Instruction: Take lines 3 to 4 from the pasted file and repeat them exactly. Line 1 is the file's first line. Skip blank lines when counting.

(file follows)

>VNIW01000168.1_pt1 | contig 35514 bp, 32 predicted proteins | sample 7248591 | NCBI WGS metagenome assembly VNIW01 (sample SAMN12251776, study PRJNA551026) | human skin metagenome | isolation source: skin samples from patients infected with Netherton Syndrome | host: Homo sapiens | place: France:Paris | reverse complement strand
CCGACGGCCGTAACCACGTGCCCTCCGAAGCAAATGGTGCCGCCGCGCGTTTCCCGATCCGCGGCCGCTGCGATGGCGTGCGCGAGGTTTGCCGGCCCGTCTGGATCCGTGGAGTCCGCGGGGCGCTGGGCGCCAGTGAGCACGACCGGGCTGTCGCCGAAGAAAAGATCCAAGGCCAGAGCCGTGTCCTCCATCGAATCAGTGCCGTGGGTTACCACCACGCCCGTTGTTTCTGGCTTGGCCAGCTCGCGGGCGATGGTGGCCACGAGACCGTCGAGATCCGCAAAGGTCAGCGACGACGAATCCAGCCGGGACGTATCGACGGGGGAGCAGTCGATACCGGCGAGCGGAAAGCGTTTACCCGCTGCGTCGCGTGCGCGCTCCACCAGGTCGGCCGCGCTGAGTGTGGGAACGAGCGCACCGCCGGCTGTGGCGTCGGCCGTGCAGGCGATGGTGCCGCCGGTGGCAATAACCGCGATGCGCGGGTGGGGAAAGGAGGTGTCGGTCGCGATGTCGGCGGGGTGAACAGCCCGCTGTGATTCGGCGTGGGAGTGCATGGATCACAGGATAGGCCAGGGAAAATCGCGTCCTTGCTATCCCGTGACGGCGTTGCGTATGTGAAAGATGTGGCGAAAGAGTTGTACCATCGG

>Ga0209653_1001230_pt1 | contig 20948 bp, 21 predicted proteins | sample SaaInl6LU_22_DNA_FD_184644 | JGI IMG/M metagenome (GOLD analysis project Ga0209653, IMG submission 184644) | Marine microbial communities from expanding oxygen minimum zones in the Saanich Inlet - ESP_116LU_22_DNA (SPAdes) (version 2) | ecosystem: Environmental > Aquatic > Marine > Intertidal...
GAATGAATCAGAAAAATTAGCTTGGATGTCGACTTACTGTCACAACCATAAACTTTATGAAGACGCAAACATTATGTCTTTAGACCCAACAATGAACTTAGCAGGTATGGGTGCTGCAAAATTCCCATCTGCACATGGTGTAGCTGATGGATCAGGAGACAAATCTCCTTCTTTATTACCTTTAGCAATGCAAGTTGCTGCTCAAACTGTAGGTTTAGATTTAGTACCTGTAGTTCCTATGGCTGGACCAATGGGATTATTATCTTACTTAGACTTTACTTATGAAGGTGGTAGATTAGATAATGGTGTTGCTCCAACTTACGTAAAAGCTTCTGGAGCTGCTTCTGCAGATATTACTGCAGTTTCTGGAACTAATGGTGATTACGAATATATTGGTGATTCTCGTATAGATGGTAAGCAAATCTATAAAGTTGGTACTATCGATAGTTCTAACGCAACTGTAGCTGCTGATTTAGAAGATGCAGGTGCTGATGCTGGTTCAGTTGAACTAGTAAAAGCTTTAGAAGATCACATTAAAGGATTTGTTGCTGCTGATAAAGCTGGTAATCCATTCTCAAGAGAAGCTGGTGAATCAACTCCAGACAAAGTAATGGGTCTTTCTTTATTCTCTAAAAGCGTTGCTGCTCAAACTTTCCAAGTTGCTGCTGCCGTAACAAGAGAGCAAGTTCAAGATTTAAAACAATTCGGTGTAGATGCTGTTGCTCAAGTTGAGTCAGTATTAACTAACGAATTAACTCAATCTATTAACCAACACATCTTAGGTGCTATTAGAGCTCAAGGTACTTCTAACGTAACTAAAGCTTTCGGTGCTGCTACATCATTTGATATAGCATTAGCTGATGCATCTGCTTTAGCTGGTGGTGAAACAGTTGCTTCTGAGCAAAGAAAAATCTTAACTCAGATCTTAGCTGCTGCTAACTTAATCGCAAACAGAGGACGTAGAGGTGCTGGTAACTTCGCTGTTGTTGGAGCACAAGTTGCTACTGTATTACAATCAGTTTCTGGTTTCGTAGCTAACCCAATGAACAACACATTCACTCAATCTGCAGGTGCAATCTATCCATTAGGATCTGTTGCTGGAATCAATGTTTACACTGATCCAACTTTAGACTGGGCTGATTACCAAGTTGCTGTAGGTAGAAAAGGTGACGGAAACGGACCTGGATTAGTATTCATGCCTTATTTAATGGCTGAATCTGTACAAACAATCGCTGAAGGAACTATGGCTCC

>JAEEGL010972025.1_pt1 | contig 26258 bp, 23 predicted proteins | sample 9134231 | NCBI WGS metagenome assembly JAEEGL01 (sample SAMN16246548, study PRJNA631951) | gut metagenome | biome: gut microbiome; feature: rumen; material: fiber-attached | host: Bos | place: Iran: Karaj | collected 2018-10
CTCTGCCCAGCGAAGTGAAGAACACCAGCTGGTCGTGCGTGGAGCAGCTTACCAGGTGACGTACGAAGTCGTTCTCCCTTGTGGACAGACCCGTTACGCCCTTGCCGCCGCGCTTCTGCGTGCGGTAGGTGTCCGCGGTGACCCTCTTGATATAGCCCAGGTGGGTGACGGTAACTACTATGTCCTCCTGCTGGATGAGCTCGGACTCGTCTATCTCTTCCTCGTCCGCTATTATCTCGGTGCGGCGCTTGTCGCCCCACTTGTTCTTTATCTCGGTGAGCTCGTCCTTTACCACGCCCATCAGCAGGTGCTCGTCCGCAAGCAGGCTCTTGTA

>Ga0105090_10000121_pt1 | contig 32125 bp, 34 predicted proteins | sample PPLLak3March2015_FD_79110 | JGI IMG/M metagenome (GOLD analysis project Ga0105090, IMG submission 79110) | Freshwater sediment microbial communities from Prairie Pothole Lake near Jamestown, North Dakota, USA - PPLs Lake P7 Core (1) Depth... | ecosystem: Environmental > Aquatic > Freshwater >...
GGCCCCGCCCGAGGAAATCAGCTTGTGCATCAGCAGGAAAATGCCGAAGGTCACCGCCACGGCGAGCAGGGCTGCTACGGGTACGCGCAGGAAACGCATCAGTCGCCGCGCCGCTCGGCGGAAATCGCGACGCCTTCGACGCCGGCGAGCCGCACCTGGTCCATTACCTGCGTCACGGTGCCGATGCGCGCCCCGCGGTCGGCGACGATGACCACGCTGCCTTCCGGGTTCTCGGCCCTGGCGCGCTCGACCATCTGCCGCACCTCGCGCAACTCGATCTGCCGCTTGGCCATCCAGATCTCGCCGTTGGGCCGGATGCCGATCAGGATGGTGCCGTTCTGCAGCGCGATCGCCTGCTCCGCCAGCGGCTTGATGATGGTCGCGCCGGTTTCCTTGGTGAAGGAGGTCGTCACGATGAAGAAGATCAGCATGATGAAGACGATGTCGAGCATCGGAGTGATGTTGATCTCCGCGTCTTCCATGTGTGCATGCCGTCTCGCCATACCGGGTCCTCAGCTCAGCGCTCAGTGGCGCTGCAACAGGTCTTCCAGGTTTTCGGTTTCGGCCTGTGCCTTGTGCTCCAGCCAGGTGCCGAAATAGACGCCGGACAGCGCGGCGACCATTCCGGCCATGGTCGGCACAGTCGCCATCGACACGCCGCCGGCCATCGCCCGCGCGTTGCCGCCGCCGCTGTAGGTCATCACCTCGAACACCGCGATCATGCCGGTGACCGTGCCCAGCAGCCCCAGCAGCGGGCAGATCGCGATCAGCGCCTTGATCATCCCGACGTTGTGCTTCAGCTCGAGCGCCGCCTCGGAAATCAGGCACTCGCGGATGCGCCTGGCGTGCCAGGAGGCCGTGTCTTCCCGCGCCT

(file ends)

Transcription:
>Ga0209653_1001230_pt1 | contig 20948 bp, 21 predicted proteins | sample SaaInl6LU_22_DNA_FD_184644 | JGI IMG/M metagenome (GOLD analysis project Ga0209653, IMG submission 184644) | Marine microbial communities from expanding oxygen minimum zones in the Saanich Inlet - ESP_116LU_22_DNA (SPAdes) (version 2) | ecosystem: Environmental > Aquatic > Marine > Intertidal...
GAATGAATCAGAAAAATTAGCTTGGATGTCGACTTACTGTCACAACCATAAACTTTATGAAGACGCAAACATTATGTCTTTAGACCCAACAATGAACTTAGCAGGTATGGGTGCTGCAAAATTCCCATCTGCACATGGTGTAGCTGATGGATCAGGAGACAAATCTCCTTCTTTATTACCTTTAGCAATGCAAGTTGCTGCTCAAACTGTAGGTTTAGATTTAGTACCTGTAGTTCCTATGGCTGGACCAATGGGATTATTATCTTACTTAGACTTTACTTATGAAGGTGGTAGATTAGATAATGGTGTTGCTCCAACTTACGTAAAAGCTTCTGGAGCTGCTTCTGCAGATATTACTGCAGTTTCTGGAACTAATGGTGATTACGAATATATTGGTGATTCTCGTATAGATGGTAAGCAAATCTATAAAGTTGGTACTATCGATAGTTCTAACGCAACTGTAGCTGCTGATTTAGAAGATGCAGGTGCTGATGCTGGTTCAGTTGAACTAGTAAAAGCTTTAGAAGATCACATTAAAGGATTTGTTGCTGCTGATAAAGCTGGTAATCCATTCTCAAGAGAAGCTGGTGAATCAACTCCAGACAAAGTAATGGGTCTTTCTTTATTCTCTAAAAGCGTTGCTGCTCAAACTTTCCAAGTTGCTGCTGCCGTAACAAGAGAGCAAGTTCAAGATTTAAAACAATTCGGTGTAGATGCTGTTGCTCAAGTTGAGTCAGTATTAACTAACGAATTAACTCAATCTATTAACCAACACATCTTAGGTGCTATTAGAGCTCAAGGTACTTCTAACGTAACTAAAGCTTTCGGTGCTGCTACATCATTTGATATAGCATTAGCTGATGCATCTGCTTTAGCTGGTGGTGAAACAGTTGCTTCTGAGCAAAGAAAAATCTTAACTCAGATCTTAGCTGCTGCTAACTTAATCGCAAACAGAGGACGTAGAGGTGCTGGTAACTTCGCTGTTGTTGGAGCACAAGTTGCTACTGTATTACAATCAGTTTCTGGTTTCGTAGCTAACCCAATGAACAACACATTCACTCAATCTGCAGGTGCAATCTATCCATTAGGATCTGTTGCTGGAATCAATGTTTACACTGATCCAACTTTAGACTGGGCTGATTACCAAGTTGCTGTAGGTAGAAAAGGTGACGGAAACGGACCTGGATTAGTATTCATGCCTTATTTAATGGCTGAATCTGTACAAACAATCGCTGAAGGAACTATGGCTCC